Last week after months of redhot of rhetoric and heightening tensions, bloggers sent a letter to the Great Satans in the meainstream media ‘proposing new solutions’ in their long standing conflict. Oh wait, I’m conflating the WeMedia conference with the Iranian nuclear crisis.
Suw and I are proof positive that bloggers and the mainstream media can get along. This week, we’re off to another conference. Yes, spring has sprung, and the conferences are in full bloom. We’re off to a European Broadcasting Union conference in Warsaw where the theme is: Public Service Journalism and the Art of Building Bridges.
Hopefully, we can build some bridges between bloggers, citizen journalists and public service journalists. I think public service journalists have an advantage in this new world where we can partner with ‘the people formerly known as the audience’ to enrich our journalism and deepen our relationship with our audiences. We don’t have the pressures to monetise these relationships that commercial broadcasters do, and this kind of content co-creation has the opportunity to reinvigorate civic participation.
I’m moderating a panel on citizen journalism, a term that I don’t particularly like and neither does my friend Neil McIntosh, with Guardian Unlimited:
Let’s stop trying to make members of the public go to work like paid journalists.
Let’s, instead, alight on a model of citizen storytelling. Now, I know, storytelling gets a rough ride. Telling stories is something you do to children, or which children do to one another. And, vitally for the hype factor, storytelling just isn’t the ticket if you’re an academic trying to make a name for himself, or a businessperson trying to locate the Next Big Thing.
He also doesn’t like the term citizen journalists because it implies that journalists aren’t citizens.
I think that personally it’s more important that we journalists remember we’re citizens in our societies. I’m an old school idealist despite the economic realities and other constraints I’ve faced in my journalistic career. I still feel like it’s my job as a journalist to provide fellow citizens with the information that they need to make decisions in a democratic society.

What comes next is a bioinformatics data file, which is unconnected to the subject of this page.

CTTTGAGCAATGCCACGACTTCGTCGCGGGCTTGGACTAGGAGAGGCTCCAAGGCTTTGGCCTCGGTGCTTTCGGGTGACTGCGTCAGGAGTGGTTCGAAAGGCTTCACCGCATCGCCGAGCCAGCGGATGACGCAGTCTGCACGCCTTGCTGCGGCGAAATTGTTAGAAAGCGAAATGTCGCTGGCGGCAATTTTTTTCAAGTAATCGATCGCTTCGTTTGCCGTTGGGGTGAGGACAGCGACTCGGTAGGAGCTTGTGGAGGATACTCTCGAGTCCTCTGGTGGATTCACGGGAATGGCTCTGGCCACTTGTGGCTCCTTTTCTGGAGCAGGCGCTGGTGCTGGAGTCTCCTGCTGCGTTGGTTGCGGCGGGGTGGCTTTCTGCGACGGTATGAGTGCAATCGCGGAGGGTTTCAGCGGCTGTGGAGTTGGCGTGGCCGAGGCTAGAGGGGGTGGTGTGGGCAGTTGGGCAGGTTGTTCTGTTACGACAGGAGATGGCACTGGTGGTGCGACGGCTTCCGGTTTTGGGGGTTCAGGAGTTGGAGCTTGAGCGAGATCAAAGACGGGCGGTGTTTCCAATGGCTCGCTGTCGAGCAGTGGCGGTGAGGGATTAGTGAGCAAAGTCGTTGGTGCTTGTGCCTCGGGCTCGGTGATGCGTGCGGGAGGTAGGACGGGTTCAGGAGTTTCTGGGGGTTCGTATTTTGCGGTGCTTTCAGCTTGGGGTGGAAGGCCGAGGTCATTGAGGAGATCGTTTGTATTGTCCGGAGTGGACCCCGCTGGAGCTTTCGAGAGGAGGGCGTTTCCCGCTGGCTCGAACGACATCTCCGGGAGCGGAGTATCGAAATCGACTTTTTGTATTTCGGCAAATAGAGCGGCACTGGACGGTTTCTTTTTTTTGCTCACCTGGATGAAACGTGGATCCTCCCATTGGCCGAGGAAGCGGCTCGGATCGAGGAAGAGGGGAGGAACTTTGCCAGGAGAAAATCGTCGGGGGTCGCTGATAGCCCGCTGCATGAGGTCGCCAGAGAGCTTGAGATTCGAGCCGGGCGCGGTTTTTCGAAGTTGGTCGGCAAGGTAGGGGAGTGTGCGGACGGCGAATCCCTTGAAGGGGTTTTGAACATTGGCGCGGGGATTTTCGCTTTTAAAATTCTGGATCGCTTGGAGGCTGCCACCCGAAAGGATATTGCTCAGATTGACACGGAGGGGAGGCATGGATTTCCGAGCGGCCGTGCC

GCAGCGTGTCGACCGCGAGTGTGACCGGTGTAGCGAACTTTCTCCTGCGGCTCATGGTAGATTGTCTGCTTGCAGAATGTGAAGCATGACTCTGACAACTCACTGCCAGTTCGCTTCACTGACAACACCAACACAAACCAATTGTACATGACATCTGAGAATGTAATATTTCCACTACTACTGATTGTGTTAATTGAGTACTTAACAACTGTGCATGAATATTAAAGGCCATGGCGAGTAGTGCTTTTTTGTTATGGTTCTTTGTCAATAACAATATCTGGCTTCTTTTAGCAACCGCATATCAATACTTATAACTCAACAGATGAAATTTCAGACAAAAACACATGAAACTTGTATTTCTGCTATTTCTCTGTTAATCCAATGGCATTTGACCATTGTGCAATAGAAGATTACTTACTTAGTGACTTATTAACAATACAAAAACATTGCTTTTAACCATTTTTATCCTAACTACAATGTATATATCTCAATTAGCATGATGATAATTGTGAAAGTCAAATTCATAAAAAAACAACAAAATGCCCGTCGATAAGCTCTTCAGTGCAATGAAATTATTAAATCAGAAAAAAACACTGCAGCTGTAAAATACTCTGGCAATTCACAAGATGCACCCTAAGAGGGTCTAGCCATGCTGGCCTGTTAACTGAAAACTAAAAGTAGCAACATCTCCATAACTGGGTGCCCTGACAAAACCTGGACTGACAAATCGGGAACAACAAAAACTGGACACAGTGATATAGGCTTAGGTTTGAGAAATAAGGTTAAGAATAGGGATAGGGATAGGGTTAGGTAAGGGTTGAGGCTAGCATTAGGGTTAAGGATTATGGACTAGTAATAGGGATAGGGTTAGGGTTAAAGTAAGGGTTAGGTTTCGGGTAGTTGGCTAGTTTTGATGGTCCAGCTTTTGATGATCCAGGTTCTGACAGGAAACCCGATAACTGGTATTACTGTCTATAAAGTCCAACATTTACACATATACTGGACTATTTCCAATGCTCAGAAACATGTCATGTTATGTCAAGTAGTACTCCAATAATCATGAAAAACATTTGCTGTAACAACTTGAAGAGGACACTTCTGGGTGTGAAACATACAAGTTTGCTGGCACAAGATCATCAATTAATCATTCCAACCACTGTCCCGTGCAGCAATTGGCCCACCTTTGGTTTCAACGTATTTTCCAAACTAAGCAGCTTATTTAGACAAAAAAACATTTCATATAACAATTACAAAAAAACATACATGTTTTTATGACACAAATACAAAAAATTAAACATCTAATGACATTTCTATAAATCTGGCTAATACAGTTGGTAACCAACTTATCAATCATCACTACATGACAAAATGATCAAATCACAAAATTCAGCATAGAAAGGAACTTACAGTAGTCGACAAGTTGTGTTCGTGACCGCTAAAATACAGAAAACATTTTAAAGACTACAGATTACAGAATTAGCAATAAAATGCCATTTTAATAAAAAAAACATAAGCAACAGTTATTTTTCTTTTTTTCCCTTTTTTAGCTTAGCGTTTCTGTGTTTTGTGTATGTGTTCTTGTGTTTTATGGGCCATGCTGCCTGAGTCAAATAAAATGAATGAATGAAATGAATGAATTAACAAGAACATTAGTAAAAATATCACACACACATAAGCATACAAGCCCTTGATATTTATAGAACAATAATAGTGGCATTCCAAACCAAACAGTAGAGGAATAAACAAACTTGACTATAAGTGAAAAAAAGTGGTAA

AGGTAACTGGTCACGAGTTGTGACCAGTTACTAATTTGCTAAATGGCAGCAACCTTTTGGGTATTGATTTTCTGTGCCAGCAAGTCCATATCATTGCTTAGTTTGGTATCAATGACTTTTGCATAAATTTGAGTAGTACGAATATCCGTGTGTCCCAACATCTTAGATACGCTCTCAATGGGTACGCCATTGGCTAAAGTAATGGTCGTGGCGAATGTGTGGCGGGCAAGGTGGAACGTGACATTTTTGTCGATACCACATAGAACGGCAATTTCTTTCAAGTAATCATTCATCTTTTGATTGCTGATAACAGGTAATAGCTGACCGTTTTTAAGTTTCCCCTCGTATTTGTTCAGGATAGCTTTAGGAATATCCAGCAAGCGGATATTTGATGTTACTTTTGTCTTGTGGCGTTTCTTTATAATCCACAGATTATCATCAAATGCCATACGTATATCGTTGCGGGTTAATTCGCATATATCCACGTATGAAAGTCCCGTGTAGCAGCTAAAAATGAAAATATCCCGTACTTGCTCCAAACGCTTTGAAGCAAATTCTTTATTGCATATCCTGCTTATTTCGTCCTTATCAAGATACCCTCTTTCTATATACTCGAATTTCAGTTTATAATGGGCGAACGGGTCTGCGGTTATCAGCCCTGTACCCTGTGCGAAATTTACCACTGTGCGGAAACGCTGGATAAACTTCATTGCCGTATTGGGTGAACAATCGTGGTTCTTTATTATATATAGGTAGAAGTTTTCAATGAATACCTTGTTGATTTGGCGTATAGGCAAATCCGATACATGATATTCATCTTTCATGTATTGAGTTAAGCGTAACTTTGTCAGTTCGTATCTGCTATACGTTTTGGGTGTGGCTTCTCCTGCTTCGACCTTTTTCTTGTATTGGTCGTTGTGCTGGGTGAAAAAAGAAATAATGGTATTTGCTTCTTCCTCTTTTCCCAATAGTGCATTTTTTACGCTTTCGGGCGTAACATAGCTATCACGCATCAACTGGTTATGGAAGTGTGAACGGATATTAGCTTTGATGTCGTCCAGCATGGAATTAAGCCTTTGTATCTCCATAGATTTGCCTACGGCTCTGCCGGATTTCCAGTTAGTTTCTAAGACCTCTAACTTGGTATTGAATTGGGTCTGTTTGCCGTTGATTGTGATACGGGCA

Others in the industry think that the term citizen journalist is dressing up some very old behaviour. My old friend Rob Freeman, who left the BBC last year, said to me: “Isn’t this just eye witness accounts?”
Well, it certainly is, except now with the proliferation of still and video camera phones, those eye witnesses become not only someone who can tell us what they saw but send us pictures of what has just happened. And let’s face it, that’s one of the reasons why people in large media organisations have taken notice: Free content.
But as Richard Sambrook of the BBC, who I refer to as our Blogger in Chief, said last week, “I’m not sure they would even call themselves journalists.”
That is just one of the bridges they hope to build at this conference.
The other topics:
- Muhammad Cartoons: publish and be damned? Does media freedom mean editors have the right to offend?
- Reporting the world: Do media give enough space to international news?
- Dealing with trauma: How do newsrooms prepare media professionals to cover events like the tsunami, the floods in New Orleans or the conflict in Iraq?
- Building bridges with TV
- Reporting Iraq: What are the risks, restrictions and possible rewards of what has become arguably the most difficult assignment?
- Citizen journalism: Assessing the impact of citizen journalism on the MSM (Suw’s on this panel)
- BBC College of Journalism: We hear how and why the BBC is re-training its journalists
I’m going to be liveblogging there so that conference participants have a place to carry on these conversations after the conference but also so that these conversations aren’t just an industry talking shop. OK, those of you who rallied to Suw’s call, Where’s the We in WeMedia, here’s a good chance to have the ears of some in the media.